Tuesday, 29 March 2011

Ghote guy

I've never been sure of the success of Penguin's accession of Georges Simenon into its Modern Classics field. Certainly it raised the Belgian author's profile for a new generation of crime fans, as well as providing us with some great covers, but the lack of reprints might lead you to conclude that the reissues were less popular than was envisaged. (It may have been a case of bad timing, I think Penguin changed over its old ordering system when the Simenons were reprinted.)

Let's hope a similar fate doesn't befall the upcoming canonisation of four of HRF Keating's Inspector Ghote mysteries. Created in the 1960s, the books conjure a Bombay the author, who died on Saturday aged 84, didn't visit until he wrote the tenth in the series (of 24). The language is especially atmospheric, from such words as 'dacoit' - still in use today - to the repetitive rhyming of character Arun Varde in the first work, The Perfect Murder.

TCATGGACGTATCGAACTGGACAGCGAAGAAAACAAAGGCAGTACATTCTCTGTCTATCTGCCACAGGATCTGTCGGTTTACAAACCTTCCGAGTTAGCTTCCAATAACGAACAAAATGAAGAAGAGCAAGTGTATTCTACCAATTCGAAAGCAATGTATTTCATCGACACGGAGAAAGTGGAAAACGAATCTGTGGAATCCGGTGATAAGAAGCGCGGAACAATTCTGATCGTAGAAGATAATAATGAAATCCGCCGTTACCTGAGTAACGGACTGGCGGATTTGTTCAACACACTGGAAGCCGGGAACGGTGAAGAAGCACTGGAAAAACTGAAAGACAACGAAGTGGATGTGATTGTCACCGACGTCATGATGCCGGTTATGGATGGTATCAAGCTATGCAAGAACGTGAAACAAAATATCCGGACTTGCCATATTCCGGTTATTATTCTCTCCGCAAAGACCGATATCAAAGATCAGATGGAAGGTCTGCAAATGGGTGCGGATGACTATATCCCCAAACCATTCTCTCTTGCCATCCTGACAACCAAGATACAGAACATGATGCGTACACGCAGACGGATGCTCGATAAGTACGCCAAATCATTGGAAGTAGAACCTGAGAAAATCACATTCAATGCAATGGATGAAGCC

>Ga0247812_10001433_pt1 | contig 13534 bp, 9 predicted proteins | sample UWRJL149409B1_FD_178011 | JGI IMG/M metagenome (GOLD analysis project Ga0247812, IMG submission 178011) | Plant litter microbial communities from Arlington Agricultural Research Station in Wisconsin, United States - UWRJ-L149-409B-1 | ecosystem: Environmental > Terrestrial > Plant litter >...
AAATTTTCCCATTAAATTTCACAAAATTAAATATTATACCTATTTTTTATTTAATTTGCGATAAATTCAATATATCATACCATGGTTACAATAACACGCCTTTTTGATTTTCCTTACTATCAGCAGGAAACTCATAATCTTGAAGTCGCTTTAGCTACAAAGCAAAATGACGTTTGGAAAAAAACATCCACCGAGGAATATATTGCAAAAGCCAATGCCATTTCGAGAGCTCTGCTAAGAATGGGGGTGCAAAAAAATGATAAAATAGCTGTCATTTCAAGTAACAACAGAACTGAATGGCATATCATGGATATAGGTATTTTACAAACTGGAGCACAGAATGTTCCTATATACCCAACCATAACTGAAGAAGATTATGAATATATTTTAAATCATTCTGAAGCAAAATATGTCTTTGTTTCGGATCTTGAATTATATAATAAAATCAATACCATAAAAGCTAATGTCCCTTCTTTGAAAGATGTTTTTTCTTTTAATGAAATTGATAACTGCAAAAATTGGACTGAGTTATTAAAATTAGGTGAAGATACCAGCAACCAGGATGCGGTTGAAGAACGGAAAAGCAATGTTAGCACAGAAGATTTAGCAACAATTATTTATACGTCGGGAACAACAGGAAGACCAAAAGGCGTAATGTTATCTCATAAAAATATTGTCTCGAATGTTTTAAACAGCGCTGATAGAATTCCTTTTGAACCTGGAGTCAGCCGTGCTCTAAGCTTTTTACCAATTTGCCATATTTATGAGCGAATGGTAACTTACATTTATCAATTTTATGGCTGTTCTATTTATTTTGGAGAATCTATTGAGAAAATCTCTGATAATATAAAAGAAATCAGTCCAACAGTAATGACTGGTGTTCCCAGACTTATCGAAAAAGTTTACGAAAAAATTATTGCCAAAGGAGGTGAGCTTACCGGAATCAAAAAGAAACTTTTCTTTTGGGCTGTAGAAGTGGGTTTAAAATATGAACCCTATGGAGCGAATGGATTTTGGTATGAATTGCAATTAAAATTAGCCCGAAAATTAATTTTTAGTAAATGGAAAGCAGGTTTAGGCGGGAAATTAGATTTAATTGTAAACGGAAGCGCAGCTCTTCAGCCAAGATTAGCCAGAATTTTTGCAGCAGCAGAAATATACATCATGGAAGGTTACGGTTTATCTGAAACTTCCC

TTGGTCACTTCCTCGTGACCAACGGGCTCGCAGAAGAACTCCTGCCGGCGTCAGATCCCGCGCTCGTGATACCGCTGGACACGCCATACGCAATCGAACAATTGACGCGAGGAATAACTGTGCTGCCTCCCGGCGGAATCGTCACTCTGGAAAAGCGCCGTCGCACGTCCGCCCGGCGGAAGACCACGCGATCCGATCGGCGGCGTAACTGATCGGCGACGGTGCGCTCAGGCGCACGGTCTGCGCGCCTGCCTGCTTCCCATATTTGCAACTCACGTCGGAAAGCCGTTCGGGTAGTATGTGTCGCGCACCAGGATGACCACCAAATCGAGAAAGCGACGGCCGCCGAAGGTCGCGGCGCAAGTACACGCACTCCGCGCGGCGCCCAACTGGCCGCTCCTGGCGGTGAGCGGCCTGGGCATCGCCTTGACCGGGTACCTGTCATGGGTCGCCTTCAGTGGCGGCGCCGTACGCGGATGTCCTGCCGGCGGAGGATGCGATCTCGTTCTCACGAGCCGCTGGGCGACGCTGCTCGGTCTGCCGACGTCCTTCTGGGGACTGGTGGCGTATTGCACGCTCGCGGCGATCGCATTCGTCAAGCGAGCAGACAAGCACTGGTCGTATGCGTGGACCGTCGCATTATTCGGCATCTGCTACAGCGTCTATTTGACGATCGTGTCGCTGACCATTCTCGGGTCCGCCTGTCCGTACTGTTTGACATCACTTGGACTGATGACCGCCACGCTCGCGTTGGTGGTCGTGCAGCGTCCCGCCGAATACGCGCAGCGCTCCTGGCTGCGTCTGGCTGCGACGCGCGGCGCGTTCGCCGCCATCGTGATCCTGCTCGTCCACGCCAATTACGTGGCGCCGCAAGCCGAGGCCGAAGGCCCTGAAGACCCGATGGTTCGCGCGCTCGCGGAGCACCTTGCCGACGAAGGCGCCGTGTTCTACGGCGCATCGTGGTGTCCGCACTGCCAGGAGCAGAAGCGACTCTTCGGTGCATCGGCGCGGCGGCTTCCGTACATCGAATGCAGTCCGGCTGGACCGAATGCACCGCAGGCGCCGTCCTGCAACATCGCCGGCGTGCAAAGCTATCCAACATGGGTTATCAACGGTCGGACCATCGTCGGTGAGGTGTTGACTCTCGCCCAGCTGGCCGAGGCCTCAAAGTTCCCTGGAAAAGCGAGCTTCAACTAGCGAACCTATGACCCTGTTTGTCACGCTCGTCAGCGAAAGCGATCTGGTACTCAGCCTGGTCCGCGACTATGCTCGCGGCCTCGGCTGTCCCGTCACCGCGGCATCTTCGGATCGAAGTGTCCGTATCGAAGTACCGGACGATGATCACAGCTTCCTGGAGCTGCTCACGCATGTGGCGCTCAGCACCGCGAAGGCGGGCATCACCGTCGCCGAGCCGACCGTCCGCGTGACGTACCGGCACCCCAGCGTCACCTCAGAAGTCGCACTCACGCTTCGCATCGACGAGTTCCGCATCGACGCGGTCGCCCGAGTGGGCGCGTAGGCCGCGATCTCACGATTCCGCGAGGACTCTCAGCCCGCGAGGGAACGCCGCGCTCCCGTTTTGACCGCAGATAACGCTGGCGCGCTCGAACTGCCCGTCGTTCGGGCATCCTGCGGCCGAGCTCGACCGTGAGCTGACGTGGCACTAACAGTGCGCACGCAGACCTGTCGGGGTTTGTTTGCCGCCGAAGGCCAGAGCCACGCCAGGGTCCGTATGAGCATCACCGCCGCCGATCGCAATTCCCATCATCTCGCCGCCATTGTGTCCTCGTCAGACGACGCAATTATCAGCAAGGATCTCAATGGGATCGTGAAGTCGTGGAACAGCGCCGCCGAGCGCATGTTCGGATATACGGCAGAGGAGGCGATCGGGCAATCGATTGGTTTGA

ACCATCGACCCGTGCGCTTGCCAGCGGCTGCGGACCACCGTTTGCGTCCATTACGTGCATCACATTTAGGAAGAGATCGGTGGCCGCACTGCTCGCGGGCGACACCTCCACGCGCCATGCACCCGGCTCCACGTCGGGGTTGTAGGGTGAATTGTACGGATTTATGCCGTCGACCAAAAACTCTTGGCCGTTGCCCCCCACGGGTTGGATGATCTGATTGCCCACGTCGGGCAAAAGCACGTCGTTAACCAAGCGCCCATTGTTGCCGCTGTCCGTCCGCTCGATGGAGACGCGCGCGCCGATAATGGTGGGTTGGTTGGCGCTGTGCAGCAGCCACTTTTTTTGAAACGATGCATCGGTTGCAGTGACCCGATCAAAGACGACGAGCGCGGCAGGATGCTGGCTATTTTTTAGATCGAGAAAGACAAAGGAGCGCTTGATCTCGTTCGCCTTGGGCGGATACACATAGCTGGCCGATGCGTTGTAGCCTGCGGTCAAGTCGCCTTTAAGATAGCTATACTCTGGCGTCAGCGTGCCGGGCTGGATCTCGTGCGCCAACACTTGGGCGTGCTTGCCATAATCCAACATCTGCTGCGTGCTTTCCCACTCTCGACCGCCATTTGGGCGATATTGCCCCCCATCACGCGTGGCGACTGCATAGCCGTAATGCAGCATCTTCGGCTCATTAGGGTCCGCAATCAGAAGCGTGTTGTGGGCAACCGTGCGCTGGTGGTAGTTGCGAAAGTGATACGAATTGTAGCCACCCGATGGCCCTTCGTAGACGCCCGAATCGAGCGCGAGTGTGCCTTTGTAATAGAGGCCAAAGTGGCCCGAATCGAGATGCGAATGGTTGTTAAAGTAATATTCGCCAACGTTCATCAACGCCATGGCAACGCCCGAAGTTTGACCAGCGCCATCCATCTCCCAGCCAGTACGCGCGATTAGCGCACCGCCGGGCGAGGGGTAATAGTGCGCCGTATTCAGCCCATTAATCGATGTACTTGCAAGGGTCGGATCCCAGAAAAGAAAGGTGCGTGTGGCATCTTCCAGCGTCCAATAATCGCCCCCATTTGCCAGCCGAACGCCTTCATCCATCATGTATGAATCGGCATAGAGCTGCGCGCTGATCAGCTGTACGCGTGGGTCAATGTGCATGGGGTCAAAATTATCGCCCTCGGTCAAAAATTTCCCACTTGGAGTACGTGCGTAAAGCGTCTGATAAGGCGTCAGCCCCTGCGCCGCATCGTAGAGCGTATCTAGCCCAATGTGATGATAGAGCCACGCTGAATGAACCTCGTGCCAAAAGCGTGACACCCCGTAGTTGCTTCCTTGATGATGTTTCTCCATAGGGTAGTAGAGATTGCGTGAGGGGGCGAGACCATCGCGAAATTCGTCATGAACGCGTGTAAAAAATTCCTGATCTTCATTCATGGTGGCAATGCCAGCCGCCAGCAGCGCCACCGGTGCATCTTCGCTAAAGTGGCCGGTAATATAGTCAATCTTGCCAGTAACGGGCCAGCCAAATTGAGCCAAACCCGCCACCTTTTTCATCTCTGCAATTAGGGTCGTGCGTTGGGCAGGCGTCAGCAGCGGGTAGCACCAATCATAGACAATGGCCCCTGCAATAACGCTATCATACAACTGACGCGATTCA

In his new introduction to that book, Alexander McCall Smith states: 'Ghote himself is one of the great creations of detective fiction. Unlike many fictional detectives, who are often outsiders, possessed in many cases of personal demons, Ghote is utterly loveable.' The new editions are published next week, on 7 April, and there could hardly be a more fitting tribute.

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